But the novel is not just about the characters’ relationships and work: it is also about politics.  Drabble documents the vicissitudes of the 1980s in England under a conservative government, the intersections of different classes and kinship networks, demonstrates the urgent need for adult education at both at colleges and prisons, highlights Thatcher’s budget cuts and analyzes their effects on unemployment and mental health, charts the downward mobility of  the post-industrial society and the growing violence in London.

The title of the novel, The Radiant Way, comes to us twice removed.  It is originally the title of the primer from which Liz’s ex-, Charles Headleand, learned to read when he was four.  And it is the name Charles gives his influential film about the education system, made when he was young.   Drabble explains that The Radiant Way was “A series that demonstrated eloquently, movingly, the evils that flow from a divisive class system, from early selection from Britain’s unfortunate heritage of public schools and philistinism.”

One can envision  the rays of light shining out in all directions as a result of the primer, the film, and reading Drabble’s The Radiant Way.

Drabble is a thorough, intellectual researcher.  She has obviously read the history, political science, and sociology.  Not to mention, she has had  rich experiences.  She obviously knows so many kinds of people.  Her characters discuss leftist politics, but they also understand the arcane commodities of symbols, subtexts, and motifs.  Drabble plays with the word “head,”:  there are the Headleands; then a serial killer roams London and severs the heads of victims; Esther  dreams of a severed head and then they chat about Mr. Dick’s monomania with King Charles’ head in David Copperfield;  Esther studies paintings of headless John the Baptist…and there is more.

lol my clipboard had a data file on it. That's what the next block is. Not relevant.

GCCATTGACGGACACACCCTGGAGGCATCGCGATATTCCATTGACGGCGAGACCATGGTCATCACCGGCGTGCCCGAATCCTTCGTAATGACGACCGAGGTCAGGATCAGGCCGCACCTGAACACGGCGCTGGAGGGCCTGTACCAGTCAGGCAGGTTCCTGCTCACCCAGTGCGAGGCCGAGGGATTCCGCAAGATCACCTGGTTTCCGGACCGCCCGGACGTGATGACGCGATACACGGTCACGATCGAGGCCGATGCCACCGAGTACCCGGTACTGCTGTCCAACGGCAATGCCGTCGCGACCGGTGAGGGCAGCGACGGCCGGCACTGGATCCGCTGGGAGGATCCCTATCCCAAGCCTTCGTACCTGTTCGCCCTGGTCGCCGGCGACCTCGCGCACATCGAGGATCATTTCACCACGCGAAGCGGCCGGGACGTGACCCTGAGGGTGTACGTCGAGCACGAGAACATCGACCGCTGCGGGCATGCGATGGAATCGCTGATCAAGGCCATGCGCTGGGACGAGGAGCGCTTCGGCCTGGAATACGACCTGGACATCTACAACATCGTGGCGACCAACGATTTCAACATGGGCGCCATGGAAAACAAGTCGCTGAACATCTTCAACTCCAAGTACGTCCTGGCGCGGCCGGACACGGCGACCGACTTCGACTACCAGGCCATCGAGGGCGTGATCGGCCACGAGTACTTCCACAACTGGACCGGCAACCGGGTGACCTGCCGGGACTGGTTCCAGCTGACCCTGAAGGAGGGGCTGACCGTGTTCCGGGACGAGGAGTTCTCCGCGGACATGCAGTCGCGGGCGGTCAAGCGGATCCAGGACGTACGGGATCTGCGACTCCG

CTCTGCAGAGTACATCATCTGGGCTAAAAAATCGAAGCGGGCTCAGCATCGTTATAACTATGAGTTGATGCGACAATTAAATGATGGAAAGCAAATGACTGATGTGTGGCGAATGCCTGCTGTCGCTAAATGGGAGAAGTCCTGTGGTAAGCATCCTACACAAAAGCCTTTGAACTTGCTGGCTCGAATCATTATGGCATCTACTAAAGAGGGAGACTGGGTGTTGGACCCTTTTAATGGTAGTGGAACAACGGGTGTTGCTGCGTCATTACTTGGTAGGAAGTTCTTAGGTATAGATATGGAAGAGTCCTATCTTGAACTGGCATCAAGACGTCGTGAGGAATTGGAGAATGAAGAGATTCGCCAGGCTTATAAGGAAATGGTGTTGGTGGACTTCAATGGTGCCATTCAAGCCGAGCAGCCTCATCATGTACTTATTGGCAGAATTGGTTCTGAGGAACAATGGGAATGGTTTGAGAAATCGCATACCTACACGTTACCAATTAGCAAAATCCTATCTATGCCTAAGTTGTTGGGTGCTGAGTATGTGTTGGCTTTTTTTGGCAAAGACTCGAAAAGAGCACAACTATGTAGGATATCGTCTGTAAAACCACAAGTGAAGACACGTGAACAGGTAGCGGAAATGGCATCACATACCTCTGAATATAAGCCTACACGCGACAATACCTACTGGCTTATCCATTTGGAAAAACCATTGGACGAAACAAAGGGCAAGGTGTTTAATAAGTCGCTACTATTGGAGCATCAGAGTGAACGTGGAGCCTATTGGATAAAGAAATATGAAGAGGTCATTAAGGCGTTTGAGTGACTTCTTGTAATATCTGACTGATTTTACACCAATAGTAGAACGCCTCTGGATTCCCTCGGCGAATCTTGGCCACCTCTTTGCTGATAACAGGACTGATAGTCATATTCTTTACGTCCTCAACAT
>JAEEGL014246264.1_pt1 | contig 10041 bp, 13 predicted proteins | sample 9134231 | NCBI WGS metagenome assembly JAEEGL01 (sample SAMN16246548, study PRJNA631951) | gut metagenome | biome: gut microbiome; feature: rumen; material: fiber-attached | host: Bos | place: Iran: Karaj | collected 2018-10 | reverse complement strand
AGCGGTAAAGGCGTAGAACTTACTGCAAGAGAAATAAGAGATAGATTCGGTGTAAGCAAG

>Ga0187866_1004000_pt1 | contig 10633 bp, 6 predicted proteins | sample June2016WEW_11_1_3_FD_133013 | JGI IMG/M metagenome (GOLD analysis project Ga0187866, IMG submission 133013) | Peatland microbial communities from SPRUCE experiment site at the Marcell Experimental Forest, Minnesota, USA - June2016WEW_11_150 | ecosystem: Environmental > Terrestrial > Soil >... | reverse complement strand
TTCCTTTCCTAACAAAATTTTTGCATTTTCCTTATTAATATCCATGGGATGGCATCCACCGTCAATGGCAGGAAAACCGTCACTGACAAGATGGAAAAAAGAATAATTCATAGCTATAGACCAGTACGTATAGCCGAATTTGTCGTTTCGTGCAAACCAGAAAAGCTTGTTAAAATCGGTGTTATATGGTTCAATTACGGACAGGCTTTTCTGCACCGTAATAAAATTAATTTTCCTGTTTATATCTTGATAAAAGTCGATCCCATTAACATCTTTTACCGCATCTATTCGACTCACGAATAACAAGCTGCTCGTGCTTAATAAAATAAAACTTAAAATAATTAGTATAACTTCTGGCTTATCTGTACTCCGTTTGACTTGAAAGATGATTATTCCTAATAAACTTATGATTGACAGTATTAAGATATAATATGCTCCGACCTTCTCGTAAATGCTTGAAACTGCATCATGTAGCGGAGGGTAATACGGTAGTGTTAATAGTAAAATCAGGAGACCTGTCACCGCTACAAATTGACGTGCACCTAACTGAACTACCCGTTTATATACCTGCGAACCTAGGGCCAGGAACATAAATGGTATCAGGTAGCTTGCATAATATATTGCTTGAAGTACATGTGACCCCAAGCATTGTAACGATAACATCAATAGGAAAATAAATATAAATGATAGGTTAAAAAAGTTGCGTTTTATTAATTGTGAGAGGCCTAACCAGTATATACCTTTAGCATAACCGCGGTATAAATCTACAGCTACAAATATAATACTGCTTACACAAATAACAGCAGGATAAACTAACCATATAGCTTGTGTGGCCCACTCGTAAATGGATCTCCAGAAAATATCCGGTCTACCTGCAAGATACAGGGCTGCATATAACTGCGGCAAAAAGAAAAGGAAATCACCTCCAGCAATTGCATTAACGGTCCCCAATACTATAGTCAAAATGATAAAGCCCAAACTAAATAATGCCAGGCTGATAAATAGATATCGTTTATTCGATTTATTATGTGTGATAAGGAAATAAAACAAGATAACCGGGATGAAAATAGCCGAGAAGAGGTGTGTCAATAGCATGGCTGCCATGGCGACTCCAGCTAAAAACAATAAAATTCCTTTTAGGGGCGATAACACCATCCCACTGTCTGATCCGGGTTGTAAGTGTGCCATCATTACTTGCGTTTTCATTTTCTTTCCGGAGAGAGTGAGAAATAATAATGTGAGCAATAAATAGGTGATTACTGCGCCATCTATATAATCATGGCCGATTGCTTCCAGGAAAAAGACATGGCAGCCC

There is so much in this.  I hope it comes back into print.

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I’m not a fashion writer.  I could probably fake it.  That little phone interview with the designer of your choice?   Could be arranged.  I wouldn’t have to change out of my jeans.  My designer jeans, I mean.  And I probably mean Lee.

But I decided to continue posting on fashion today, because Nancy Hale, an out-of-print novelist and memoirist I’m reading, was a fashion writer for a while.  She wrote for Vogue before she wrote for The New York Times and The New Yorker.

One of my favorite pieces by Hale, “The Black Cape,” is about Nancy’s ambivalence toward her mother’s approach to fashion.  This humorous essay appears in her masterpiece, The Life in the Studio, a memoir of her parents, painters Lilian Westcott Hale and Philip L. Hale.  After her mother’s death, when Nancy cleaned out the studio, she was inspired to write this memoir by relics that reminded her of the past.  And her mother’s black cape was one of them.